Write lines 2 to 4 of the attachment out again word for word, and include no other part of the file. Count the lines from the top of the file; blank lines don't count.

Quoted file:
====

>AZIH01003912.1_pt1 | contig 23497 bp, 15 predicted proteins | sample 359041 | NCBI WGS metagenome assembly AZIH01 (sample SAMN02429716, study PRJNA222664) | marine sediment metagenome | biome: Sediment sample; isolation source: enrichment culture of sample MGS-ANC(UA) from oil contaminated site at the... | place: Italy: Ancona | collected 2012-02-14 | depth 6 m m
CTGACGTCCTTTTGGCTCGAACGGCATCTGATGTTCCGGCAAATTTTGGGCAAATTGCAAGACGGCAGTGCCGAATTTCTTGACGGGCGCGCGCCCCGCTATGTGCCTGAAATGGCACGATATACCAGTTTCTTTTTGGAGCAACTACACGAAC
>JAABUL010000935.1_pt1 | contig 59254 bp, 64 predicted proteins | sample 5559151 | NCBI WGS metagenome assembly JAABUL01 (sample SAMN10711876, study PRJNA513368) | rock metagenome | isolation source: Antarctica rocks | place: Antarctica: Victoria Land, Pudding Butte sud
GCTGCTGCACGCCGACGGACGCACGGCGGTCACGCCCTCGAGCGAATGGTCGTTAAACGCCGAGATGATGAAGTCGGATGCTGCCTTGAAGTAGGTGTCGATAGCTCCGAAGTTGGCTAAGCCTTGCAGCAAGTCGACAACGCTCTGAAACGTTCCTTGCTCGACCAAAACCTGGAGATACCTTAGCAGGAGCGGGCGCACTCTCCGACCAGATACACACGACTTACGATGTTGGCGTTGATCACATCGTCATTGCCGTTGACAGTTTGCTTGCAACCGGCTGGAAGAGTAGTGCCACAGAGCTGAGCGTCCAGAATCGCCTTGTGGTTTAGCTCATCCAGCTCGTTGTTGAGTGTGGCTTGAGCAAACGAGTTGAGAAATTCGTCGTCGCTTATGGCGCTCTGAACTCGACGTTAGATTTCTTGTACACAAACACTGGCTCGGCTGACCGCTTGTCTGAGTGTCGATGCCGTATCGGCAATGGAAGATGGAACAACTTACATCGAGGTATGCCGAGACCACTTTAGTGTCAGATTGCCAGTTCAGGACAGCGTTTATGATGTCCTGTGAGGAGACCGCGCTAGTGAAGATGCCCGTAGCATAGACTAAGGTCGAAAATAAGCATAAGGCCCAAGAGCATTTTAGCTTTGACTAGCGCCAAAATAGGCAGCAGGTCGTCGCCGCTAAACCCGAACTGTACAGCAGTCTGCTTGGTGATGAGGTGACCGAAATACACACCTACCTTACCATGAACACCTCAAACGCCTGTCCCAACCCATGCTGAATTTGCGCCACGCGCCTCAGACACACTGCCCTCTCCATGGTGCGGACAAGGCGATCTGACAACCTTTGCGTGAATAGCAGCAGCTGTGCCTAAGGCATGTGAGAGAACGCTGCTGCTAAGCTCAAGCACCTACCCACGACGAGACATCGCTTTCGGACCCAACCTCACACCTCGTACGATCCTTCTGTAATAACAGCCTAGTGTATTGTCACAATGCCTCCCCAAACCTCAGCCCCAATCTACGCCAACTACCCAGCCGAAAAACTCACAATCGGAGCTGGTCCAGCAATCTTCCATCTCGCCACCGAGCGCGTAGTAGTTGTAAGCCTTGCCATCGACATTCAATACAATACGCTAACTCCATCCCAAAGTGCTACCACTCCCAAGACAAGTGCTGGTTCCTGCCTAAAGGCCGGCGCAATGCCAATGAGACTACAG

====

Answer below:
CTGACGTCCTTTTGGCTCGAACGGCATCTGATGTTCCGGCAAATTTTGGGCAAATTGCAAGACGGCAGTGCCGAATTTCTTGACGGGCGCGCGCCCCGCTATGTGCCTGAAATGGCACGATATACCAGTTTCTTTTTGGAGCAACTACACGAAC
>JAABUL010000935.1_pt1 | contig 59254 bp, 64 predicted proteins | sample 5559151 | NCBI WGS metagenome assembly JAABUL01 (sample SAMN10711876, study PRJNA513368) | rock metagenome | isolation source: Antarctica rocks | place: Antarctica: Victoria Land, Pudding Butte sud
GCTGCTGCACGCCGACGGACGCACGGCGGTCACGCCCTCGAGCGAATGGTCGTTAAACGCCGAGATGATGAAGTCGGATGCTGCCTTGAAGTAGGTGTCGATAGCTCCGAAGTTGGCTAAGCCTTGCAGCAAGTCGACAACGCTCTGAAACGTTCCTTGCTCGACCAAAACCTGGAGATACCTTAGCAGGAGCGGGCGCACTCTCCGACCAGATACACACGACTTACGATGTTGGCGTTGATCACATCGTCATTGCCGTTGACAGTTTGCTTGCAACCGGCTGGAAGAGTAGTGCCACAGAGCTGAGCGTCCAGAATCGCCTTGTGGTTTAGCTCATCCAGCTCGTTGTTGAGTGTGGCTTGAGCAAACGAGTTGAGAAATTCGTCGTCGCTTATGGCGCTCTGAACTCGACGTTAGATTTCTTGTACACAAACACTGGCTCGGCTGACCGCTTGTCTGAGTGTCGATGCCGTATCGGCAATGGAAGATGGAACAACTTACATCGAGGTATGCCGAGACCACTTTAGTGTCAGATTGCCAGTTCAGGACAGCGTTTATGATGTCCTGTGAGGAGACCGCGCTAGTGAAGATGCCCGTAGCATAGACTAAGGTCGAAAATAAGCATAAGGCCCAAGAGCATTTTAGCTTTGACTAGCGCCAAAATAGGCAGCAGGTCGTCGCCGCTAAACCCGAACTGTACAGCAGTCTGCTTGGTGATGAGGTGACCGAAATACACACCTACCTTACCATGAACACCTCAAACGCCTGTCCCAACCCATGCTGAATTTGCGCCACGCGCCTCAGACACACTGCCCTCTCCATGGTGCGGACAAGGCGATCTGACAACCTTTGCGTGAATAGCAGCAGCTGTGCCTAAGGCATGTGAGAGAACGCTGCTGCTAAGCTCAAGCACCTACCCACGACGAGACATCGCTTTCGGACCCAACCTCACACCTCGTACGATCCTTCTGTAATAACAGCCTAGTGTATTGTCACAATGCCTCCCCAAACCTCAGCCCCAATCTACGCCAACTACCCAGCCGAAAAACTCACAATCGGAGCTGGTCCAGCAATCTTCCATCTCGCCACCGAGCGCGTAGTAGTTGTAAGCCTTGCCATCGACATTCAATACAATACGCTAACTCCATCCCAAAGTGCTACCACTCCCAAGACAAGTGCTGGTTCCTGCCTAAAGGCCGGCGCAATGCCAATGAGACTACAG